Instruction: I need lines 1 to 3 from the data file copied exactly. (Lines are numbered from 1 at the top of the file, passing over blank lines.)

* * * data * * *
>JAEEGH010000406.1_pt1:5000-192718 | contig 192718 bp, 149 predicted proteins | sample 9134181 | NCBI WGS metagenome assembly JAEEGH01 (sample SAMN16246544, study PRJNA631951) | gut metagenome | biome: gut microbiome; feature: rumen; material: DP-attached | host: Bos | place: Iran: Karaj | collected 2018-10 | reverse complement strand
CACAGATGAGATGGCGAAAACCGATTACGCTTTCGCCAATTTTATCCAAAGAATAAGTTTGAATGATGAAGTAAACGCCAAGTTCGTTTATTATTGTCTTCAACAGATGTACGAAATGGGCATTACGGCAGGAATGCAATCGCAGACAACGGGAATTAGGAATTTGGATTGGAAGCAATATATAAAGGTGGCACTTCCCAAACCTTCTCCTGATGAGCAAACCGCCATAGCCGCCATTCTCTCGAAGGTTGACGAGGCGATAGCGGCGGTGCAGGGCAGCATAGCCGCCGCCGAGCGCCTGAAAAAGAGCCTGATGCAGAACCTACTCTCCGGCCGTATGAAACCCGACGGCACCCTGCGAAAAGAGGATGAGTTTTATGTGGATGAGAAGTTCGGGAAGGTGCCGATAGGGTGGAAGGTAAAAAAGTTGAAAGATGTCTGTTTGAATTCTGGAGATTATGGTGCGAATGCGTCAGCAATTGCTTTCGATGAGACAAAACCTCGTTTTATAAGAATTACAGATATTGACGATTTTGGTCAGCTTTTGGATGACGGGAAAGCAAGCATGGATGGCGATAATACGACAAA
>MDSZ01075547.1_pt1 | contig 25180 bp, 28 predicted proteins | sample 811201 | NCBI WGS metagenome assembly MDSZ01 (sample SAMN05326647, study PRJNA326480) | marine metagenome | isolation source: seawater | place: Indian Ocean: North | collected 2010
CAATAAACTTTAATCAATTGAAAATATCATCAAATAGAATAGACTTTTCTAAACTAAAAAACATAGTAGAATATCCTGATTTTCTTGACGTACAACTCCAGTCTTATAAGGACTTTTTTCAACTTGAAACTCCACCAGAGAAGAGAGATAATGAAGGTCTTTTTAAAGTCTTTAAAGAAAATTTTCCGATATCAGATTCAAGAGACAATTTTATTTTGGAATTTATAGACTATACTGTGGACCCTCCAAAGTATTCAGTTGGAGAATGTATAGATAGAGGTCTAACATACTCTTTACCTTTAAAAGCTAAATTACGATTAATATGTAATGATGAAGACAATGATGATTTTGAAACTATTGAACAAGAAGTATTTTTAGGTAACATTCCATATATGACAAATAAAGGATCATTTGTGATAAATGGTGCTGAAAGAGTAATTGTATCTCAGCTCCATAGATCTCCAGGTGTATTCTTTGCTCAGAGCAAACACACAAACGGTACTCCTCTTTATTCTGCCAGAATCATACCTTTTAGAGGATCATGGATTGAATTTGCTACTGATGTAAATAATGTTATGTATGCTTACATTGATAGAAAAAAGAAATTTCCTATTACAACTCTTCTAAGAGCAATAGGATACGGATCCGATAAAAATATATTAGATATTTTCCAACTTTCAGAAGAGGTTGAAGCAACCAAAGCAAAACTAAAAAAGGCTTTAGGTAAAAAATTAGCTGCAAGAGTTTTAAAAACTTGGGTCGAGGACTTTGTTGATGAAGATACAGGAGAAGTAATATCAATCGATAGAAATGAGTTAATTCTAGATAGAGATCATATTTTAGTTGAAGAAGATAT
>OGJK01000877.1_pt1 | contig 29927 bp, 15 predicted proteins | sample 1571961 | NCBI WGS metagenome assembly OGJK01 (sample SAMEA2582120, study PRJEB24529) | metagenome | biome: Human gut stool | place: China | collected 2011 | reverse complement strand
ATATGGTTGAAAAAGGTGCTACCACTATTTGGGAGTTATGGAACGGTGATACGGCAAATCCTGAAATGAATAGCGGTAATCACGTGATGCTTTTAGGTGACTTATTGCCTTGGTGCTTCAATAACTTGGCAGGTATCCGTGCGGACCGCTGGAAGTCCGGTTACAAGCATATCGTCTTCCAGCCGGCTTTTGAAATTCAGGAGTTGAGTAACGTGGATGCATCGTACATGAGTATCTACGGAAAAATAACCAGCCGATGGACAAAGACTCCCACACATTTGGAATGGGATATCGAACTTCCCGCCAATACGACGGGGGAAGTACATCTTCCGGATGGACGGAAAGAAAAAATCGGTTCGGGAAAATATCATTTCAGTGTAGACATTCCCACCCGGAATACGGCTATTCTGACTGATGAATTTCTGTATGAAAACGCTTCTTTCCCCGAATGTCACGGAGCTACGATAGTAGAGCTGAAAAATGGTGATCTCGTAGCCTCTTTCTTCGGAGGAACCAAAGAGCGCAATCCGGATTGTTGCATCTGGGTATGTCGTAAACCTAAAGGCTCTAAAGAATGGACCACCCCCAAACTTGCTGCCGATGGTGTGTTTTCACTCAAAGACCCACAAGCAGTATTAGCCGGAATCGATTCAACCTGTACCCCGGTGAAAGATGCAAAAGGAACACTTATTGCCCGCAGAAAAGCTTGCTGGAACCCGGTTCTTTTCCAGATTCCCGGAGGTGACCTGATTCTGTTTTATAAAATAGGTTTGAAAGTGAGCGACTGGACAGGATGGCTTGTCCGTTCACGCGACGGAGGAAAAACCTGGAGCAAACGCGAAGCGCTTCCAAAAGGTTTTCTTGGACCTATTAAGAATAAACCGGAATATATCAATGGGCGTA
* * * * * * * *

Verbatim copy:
>JAEEGH010000406.1_pt1:5000-192718 | contig 192718 bp, 149 predicted proteins | sample 9134181 | NCBI WGS metagenome assembly JAEEGH01 (sample SAMN16246544, study PRJNA631951) | gut metagenome | biome: gut microbiome; feature: rumen; material: DP-attached | host: Bos | place: Iran: Karaj | collected 2018-10 | reverse complement strand
CACAGATGAGATGGCGAAAACCGATTACGCTTTCGCCAATTTTATCCAAAGAATAAGTTTGAATGATGAAGTAAACGCCAAGTTCGTTTATTATTGTCTTCAACAGATGTACGAAATGGGCATTACGGCAGGAATGCAATCGCAGACAACGGGAATTAGGAATTTGGATTGGAAGCAATATATAAAGGTGGCACTTCCCAAACCTTCTCCTGATGAGCAAACCGCCATAGCCGCCATTCTCTCGAAGGTTGACGAGGCGATAGCGGCGGTGCAGGGCAGCATAGCCGCCGCCGAGCGCCTGAAAAAGAGCCTGATGCAGAACCTACTCTCCGGCCGTATGAAACCCGACGGCACCCTGCGAAAAGAGGATGAGTTTTATGTGGATGAGAAGTTCGGGAAGGTGCCGATAGGGTGGAAGGTAAAAAAGTTGAAAGATGTCTGTTTGAATTCTGGAGATTATGGTGCGAATGCGTCAGCAATTGCTTTCGATGAGACAAAACCTCGTTTTATAAGAATTACAGATATTGACGATTTTGGTCAGCTTTTGGATGACGGGAAAGCAAGCATGGATGGCGATAATACGACAAA
>MDSZ01075547.1_pt1 | contig 25180 bp, 28 predicted proteins | sample 811201 | NCBI WGS metagenome assembly MDSZ01 (sample SAMN05326647, study PRJNA326480) | marine metagenome | isolation source: seawater | place: Indian Ocean: North | collected 2010